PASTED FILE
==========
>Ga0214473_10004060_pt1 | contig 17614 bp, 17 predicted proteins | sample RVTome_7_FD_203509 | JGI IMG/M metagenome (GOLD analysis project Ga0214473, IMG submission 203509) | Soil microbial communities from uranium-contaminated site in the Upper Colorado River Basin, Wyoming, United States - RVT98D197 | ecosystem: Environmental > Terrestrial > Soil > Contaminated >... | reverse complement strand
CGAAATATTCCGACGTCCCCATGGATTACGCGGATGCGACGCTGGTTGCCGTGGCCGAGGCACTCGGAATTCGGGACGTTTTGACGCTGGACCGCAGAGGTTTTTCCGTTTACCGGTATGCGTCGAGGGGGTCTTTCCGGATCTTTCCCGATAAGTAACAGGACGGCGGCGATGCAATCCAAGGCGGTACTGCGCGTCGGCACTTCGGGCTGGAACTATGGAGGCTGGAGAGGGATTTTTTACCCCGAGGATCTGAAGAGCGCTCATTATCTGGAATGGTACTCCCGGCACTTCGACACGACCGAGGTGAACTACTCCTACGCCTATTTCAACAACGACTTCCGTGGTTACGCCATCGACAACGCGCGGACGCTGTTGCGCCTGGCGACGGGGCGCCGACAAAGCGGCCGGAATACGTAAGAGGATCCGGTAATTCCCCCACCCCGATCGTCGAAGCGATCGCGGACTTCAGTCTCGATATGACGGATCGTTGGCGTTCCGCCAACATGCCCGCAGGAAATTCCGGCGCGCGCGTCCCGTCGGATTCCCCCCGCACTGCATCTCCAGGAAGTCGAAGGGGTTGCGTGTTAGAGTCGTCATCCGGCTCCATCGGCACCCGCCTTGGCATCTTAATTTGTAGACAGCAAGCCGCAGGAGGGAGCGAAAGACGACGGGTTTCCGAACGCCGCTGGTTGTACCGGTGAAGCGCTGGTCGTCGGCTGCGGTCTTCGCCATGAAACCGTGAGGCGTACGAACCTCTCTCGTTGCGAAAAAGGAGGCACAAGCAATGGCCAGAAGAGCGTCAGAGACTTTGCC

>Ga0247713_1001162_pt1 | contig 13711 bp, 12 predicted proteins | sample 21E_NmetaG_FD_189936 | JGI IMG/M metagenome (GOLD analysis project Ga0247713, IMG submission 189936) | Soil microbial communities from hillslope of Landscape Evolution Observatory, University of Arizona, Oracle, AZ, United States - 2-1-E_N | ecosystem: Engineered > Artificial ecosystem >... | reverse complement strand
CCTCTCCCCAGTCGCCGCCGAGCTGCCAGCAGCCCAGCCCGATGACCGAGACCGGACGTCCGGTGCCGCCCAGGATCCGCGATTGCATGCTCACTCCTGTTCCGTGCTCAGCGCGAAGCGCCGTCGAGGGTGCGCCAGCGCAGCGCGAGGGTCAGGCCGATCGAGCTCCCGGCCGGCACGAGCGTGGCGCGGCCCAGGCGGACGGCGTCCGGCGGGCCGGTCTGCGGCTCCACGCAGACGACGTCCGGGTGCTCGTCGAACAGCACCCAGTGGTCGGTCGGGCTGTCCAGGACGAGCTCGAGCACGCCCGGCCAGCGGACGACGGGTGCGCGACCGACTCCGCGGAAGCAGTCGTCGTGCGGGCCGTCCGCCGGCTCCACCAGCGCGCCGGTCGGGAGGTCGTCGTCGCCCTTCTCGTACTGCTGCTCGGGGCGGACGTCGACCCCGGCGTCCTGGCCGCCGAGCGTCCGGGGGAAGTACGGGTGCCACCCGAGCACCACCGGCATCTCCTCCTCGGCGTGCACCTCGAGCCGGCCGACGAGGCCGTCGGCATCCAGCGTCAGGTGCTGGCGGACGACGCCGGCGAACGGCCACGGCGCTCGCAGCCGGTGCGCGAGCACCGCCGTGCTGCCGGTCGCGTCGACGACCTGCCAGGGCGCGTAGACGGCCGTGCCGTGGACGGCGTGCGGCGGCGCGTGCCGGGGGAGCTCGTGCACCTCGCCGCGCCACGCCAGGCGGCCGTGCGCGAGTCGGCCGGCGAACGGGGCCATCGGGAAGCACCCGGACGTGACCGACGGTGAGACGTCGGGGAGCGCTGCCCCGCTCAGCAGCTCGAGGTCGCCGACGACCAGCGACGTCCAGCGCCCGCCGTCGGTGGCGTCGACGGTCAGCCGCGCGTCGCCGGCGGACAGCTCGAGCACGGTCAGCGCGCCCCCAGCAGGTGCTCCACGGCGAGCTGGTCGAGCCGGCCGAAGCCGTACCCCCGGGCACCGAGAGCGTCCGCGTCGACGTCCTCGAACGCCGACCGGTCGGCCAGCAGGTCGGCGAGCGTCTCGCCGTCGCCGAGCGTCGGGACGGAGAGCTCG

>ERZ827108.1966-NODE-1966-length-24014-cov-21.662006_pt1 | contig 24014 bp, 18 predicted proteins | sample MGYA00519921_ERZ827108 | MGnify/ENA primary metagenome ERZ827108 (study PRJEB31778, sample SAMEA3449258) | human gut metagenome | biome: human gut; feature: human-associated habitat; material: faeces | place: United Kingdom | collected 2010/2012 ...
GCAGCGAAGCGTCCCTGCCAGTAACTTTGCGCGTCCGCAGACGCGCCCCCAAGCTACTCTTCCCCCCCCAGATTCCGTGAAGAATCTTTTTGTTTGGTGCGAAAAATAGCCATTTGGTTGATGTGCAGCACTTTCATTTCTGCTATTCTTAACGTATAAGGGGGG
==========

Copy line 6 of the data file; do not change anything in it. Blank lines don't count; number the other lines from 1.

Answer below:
GCAGCGAAGCGTCCCTGCCAGTAACTTTGCGCGTCCGCAGACGCGCCCCCAAGCTACTCTTCCCCCCCCAGATTCCGTGAAGAATCTTTTTGTTTGGTGCGAAAAATAGCCATTTGGTTGATGTGCAGCACTTTCATTTCTGCTATTCTTAACGTATAAGGGGGG